The four best ways to respond to an unexpected event

Photo by Tim Gouw on Unsplash

I recently had an unexpected event in my career. A contract that I relied upon was, without warning, suddenly stopped. I was shocked. It shook me to my core. Psychologist Abraham Maslow would have defined it as an assault on my psychological need for safety, in this case, financial safety. Safety is one of the basic human needs defined by Maslow. I felt stressed. I needed to react.

Entire books and countless LinkedIn posts have been written about stress reduction. But here are the four things that I use to reduce my stress levels. Field-tested by me over my 37-year career.

  • Exercise regularly
  • Get sufficient sleep.
  • Spend time with friends.
  • Meditate and be mindful.

You have probably heard them all before. But when my stress levels started to increase after my unexpected event, I took stock of how I was doing against these four self-care strategies. I made sure I was getting to bed earlier, started some light expertise, shared my fears with my colleagues, asked their advice, and embraced my daily mediation.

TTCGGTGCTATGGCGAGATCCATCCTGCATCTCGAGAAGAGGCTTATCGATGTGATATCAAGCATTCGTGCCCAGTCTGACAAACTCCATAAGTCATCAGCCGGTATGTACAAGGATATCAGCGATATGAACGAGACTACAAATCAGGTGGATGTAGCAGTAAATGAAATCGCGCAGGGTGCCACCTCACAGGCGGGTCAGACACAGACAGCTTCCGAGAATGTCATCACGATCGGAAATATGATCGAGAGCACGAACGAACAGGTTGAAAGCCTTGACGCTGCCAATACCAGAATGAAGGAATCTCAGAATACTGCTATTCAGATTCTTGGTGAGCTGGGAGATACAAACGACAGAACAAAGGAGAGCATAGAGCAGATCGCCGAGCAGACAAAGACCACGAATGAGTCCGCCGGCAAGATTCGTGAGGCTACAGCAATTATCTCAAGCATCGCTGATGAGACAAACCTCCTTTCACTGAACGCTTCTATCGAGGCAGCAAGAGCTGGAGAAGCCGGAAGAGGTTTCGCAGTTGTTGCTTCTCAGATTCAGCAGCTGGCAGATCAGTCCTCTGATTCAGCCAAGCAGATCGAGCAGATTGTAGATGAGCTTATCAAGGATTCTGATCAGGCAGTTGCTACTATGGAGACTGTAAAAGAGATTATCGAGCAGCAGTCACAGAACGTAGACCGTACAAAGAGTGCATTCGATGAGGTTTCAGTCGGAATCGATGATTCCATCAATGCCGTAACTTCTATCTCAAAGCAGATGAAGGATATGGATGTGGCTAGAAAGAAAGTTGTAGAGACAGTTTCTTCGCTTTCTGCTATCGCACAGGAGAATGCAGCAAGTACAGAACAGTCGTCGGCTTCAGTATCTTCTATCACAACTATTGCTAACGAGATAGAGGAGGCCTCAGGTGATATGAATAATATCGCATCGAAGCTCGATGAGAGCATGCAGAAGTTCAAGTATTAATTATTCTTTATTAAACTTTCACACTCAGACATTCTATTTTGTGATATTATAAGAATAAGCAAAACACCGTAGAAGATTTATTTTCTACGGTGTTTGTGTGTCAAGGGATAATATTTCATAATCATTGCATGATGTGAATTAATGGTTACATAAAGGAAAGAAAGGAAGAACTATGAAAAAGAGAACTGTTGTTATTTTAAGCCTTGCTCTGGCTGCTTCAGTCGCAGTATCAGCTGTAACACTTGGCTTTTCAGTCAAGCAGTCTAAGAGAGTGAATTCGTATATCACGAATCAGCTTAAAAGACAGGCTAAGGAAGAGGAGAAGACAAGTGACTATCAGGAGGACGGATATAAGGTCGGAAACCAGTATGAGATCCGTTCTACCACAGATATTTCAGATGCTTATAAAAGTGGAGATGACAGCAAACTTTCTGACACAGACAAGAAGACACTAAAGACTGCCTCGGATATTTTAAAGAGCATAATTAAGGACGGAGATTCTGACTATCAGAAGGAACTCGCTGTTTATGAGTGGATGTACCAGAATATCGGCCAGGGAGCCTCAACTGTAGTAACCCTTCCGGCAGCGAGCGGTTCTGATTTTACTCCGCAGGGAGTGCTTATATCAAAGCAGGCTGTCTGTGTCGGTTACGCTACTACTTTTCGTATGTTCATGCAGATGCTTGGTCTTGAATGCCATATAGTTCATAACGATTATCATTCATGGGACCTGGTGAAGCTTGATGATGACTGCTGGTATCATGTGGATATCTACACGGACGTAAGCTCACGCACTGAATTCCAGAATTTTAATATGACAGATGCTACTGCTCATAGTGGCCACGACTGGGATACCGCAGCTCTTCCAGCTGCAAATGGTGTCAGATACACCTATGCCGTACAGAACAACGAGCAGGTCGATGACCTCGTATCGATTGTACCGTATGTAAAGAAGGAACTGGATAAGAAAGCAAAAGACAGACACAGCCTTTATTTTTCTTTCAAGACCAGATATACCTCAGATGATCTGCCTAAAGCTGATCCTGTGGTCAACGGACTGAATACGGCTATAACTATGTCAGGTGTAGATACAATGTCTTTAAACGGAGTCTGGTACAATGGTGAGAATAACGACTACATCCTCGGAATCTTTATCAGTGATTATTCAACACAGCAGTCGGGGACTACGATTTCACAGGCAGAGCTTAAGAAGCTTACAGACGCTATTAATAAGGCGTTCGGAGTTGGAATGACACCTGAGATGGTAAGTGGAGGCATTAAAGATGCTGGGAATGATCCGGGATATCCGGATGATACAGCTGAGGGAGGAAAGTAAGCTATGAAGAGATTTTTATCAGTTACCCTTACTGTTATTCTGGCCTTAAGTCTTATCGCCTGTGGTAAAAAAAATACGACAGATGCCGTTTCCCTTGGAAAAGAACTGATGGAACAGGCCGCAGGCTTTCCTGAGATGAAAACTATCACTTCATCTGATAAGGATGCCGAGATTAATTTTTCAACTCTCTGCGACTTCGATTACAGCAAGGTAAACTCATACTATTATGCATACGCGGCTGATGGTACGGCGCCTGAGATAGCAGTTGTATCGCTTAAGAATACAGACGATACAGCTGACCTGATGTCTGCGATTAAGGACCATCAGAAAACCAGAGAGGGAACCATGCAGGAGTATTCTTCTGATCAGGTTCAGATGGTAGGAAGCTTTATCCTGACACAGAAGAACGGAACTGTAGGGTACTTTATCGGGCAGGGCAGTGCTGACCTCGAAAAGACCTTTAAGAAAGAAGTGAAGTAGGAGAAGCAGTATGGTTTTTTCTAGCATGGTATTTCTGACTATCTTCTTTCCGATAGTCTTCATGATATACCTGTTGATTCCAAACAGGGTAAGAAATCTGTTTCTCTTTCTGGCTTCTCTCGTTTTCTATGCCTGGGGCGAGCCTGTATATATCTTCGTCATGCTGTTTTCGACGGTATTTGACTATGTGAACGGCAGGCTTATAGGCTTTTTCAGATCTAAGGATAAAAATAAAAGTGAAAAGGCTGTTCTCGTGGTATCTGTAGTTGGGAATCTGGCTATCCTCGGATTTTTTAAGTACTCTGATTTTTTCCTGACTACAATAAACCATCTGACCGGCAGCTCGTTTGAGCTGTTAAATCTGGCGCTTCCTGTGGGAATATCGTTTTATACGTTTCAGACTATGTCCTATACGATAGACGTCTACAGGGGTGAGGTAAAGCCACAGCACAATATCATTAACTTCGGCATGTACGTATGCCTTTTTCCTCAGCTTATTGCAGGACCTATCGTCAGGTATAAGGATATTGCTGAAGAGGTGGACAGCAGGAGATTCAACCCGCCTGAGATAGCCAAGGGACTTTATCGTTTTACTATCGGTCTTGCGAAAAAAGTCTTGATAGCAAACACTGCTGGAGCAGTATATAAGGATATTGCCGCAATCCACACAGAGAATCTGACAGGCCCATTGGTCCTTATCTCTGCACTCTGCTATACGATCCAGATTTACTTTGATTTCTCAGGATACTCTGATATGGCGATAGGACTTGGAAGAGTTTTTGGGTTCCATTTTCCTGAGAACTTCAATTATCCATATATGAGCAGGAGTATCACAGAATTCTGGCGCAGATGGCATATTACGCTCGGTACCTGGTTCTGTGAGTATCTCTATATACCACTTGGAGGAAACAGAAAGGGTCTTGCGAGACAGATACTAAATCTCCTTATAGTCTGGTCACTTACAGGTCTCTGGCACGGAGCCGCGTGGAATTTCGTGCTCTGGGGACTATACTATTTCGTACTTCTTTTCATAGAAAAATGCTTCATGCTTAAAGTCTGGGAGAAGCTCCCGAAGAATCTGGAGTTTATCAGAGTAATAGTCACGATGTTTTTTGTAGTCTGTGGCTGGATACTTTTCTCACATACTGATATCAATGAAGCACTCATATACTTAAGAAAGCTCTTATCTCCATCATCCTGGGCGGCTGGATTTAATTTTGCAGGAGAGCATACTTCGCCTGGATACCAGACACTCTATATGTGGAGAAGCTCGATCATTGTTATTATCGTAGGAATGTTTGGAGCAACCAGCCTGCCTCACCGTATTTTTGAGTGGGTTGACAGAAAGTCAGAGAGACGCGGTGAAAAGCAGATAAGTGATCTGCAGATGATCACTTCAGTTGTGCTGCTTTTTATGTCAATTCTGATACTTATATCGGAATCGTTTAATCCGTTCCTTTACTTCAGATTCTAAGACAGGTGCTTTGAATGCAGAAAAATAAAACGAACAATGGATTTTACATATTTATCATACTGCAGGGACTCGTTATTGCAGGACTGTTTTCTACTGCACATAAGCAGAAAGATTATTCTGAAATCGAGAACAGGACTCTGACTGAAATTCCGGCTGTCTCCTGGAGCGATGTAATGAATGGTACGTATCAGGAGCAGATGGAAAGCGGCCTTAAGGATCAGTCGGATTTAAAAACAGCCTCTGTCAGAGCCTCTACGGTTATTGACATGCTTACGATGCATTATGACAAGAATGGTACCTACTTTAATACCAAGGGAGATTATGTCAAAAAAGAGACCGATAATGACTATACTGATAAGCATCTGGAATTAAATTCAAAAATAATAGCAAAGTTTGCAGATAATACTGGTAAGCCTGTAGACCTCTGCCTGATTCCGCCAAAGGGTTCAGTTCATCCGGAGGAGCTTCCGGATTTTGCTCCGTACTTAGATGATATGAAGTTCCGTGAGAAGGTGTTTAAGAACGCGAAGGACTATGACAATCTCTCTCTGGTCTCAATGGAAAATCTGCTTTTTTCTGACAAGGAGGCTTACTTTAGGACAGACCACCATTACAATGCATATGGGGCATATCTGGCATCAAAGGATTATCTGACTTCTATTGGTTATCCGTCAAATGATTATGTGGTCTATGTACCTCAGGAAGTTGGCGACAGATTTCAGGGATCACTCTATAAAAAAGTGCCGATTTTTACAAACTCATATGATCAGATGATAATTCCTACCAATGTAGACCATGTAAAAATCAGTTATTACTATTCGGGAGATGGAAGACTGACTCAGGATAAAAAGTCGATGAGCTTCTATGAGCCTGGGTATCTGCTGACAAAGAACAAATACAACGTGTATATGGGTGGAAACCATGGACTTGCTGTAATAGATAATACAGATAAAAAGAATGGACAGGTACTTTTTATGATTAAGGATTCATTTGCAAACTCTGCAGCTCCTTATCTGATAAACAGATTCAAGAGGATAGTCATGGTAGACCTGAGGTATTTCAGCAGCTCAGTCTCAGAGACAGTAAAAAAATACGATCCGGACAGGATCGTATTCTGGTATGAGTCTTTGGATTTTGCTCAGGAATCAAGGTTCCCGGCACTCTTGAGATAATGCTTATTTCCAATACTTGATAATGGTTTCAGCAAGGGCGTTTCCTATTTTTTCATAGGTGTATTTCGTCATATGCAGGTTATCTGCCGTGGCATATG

Very quickly, my stress levels reduced. I started to view the unexpected event as an opportunity, an inflection point. I had faced and had successfully overcome much more challenging events than this in my past. It is not rocket science, but it is science. When you feel your stress levels increasing, look at the four anchors of self-help: exercise, sleep, friends, and meditation.

They work for me.

How do you reduce your stress?

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